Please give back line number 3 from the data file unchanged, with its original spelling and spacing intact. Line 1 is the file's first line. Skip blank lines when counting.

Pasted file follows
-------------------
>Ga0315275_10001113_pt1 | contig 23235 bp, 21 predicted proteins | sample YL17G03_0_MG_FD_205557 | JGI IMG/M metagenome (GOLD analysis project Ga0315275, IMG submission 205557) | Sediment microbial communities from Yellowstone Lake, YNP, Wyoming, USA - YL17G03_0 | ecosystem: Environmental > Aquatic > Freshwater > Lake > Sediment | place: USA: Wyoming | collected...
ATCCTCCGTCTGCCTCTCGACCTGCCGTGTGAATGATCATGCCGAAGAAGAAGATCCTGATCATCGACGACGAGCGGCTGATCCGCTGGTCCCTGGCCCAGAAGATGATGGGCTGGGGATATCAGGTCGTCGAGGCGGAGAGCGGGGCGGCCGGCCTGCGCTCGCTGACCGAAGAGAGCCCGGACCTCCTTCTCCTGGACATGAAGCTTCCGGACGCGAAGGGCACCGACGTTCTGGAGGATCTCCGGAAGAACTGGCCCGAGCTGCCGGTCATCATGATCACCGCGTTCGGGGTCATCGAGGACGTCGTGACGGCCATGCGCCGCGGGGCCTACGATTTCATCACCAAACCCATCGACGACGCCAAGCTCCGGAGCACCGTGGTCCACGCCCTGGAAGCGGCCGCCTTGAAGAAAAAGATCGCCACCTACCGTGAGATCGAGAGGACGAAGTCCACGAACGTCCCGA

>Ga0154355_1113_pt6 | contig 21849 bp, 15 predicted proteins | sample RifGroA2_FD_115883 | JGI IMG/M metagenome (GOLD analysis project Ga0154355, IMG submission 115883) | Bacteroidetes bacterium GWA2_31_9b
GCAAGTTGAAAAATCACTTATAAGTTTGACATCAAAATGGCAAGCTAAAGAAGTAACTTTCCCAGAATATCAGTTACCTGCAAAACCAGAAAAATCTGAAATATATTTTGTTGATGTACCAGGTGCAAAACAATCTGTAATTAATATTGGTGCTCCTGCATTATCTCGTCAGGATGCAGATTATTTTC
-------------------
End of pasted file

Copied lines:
>Ga0154355_1113_pt6 | contig 21849 bp, 15 predicted proteins | sample RifGroA2_FD_115883 | JGI IMG/M metagenome (GOLD analysis project Ga0154355, IMG submission 115883) | Bacteroidetes bacterium GWA2_31_9b